Tuesday was Earth Day, and it reminded us how environmentalism has
helped to preserve the natural habitat of the United States — reducing
the manmade pollution of our soils, air and water that is a byproduct
of comfortable modern industrial life.
But now we are in a
new phase of global environmental challenges, as billions of people
across an interconnected and resource-scarce world seek an affluent
lifestyle once confined to Europe and the United States.
longer are the old environmental questions of pollution versus
conservation so simply framed. Instead, the choices facing us, at least
for the next few decades, are not between bad and good, but between bad
and far worse — and involve wider questions of global security,
fairness and growing scarcity.
One example of where these
diverse and often complex concerns meet is the debate over
transportation. Until hydrogen fuel cells or electric batteries can
power cars economically and safely, we will continue relying on
gasoline or similar combustible fuels. But none of our current ways of
addressing the problem of transportation fuel are without some sort of
We can, for example, keep importing a growing share
of our petroleum needs. That will ensure the global oil supply remains
tight and expensive. Less-developed, authoritarian countries like
Russia, Sudan and Venezuela will welcome the financial windfall, and
keep polluting their tundra, coasts, deserts and lakes to pump as much
as they can.
Rising world oil prices ensure that Vladimir
Putin, or his handpicked successor, can continue to bully Europe; that
Venezuela's Hugo Chavez can intimidate his neighbors; that Iran's
Mahmoud Ahmadinejad can promise Israel's destruction; and that al Qaeda
and its affiliates can be funded by sympathetic Middle East sheiks.
Such regional strongmen and terrorists cease being mere thugs and
evolve into strategic threats once they have billions of petrodollars.
United States, in taking advantage of a cheap dollar, may set records
in exporting American goods and services this year. But we will still
end up with massive trade deficits, given that we import every day more
than 12 million barrels of oil, now at a cost of over $100 each on the
world market. It takes a lot of American wheat, machinery and computer
software to pay a nearly half-trillion-dollar annual tab for imported
An alternative is to concentrate more on biofuels.
American farmers now are planting the largest acreage of corn in more
than 60 years. But the result is that fuel now competes with food
production — and not just here, as Europe and South America likewise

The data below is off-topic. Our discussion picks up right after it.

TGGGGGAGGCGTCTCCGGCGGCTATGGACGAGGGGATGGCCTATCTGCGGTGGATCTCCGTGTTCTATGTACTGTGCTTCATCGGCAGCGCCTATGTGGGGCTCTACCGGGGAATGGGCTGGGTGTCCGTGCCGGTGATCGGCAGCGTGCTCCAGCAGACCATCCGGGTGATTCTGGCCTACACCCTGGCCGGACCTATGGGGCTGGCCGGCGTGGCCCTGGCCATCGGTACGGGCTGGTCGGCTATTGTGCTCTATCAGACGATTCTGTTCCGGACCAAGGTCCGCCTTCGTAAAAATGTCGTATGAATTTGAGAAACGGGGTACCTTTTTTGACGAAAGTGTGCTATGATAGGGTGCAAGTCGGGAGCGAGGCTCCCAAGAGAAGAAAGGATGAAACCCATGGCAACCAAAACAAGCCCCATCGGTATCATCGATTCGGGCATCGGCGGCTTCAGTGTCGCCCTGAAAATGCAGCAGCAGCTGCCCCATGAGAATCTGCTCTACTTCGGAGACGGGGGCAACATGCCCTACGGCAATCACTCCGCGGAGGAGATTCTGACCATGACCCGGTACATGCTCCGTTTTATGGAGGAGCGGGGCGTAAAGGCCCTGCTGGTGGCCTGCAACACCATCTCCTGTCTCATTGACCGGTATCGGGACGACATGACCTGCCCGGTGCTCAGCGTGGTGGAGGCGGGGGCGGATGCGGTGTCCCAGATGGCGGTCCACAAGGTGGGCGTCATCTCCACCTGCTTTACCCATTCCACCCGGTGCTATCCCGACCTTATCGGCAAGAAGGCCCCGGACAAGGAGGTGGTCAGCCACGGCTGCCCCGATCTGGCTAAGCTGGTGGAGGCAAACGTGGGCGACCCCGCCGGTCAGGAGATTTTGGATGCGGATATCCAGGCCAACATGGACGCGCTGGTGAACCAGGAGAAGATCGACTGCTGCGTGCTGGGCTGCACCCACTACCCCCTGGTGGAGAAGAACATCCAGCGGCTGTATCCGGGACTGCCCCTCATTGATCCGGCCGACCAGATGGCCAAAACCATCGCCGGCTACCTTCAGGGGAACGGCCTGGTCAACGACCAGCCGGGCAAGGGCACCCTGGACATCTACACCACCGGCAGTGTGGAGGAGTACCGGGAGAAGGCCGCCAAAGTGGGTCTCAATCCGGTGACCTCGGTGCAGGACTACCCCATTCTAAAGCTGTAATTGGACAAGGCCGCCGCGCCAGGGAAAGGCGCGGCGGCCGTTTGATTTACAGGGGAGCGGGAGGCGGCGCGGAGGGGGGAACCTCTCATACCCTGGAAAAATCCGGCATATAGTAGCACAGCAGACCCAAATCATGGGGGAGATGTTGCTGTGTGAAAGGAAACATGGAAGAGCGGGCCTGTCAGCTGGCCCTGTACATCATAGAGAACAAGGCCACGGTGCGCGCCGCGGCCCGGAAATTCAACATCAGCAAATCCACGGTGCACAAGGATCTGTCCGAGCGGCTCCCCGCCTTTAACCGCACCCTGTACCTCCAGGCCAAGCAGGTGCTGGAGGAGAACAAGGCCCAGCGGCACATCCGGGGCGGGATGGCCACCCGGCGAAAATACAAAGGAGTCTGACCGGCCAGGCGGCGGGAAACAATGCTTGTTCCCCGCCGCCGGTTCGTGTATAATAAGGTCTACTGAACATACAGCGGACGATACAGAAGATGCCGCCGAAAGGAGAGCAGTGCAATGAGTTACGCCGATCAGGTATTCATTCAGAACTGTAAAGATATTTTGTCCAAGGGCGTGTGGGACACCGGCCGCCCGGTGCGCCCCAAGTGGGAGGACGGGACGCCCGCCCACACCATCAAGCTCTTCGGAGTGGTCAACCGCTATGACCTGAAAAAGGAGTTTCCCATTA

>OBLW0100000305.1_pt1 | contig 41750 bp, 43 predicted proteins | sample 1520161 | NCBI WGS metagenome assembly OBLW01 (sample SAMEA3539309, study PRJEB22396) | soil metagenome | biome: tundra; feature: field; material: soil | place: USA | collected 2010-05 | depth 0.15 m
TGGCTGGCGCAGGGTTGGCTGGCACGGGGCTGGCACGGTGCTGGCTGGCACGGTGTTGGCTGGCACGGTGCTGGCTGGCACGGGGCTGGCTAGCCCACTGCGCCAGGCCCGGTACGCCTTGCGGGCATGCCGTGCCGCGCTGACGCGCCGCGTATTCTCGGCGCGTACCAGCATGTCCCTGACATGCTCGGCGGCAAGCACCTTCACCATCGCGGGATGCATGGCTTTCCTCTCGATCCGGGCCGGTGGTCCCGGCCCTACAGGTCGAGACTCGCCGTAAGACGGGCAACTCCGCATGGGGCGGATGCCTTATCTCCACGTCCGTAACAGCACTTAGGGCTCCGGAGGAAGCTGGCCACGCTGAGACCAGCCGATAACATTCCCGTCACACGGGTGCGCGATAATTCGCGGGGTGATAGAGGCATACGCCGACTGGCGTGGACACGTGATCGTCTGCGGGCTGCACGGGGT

turn to ethanols.
One result is higher corn prices, which means climbing food bills
for cattle, pigs and poultry, and thus skyrocketing meat, pork, chicken
and turkey prices. Plus, with more acreage devoted to corn, there is
less for other crops like cotton, wheat, rice and soy — and the prices
of those commodities are soaring as well.
increasing use of homegrown ethanol seems to be raising the price of
food for the world's poor, just as our importation of oil enriches the
world's already wealthy and dangerous.
What, then, is the least pernicious alternative — and the most environmentally, financially and ethically sound?
for a while longer it is not just to trust in promising new
technologies like wind and solar power. For decades to come, these will
only provide a fraction of our energy needs.
from greater conservation, we must develop more traditional energy
resources at home. That would mean building more nuclear power plants,
intensifying efforts at mining and burning coal more cleanly — and
developing more domestic oil, while retooling our vehicles to be even
lighter and more fuel-efficient.
Nuclear power poses risks of
proper disposal of radioactive wastes. Coal heats the atmosphere. But
both can also cut our need to import fossil fuels to run our
generators, while offering electrical energy to charge efficient and
clean cars of the not-too-distant future.
No one wants a
nuclear plant in his county. But, then, no one wants to leave the
country bankrupt paying for imported fuel, or vulnerable by empowering
hostile foreign oil producers, or insensitive to the price of food for
It is also time to re-evaluate domestic oil
production in environmental — and moral — terms. The question is no
longer simply whether we want to drill in the Alaskan wilderness or off
the Florida or California coasts. Rather, the dilemma is whether by
doing so, we can mitigate the world's ecological risks beyond our
shores, deny dictators financial clout, get America out of debt and
help the poor afford food.
We may not like oil platforms off
the beach or mega-tankers in Arctic waters, but the alternatives for
now are far worse — in both environmental and ethical terms.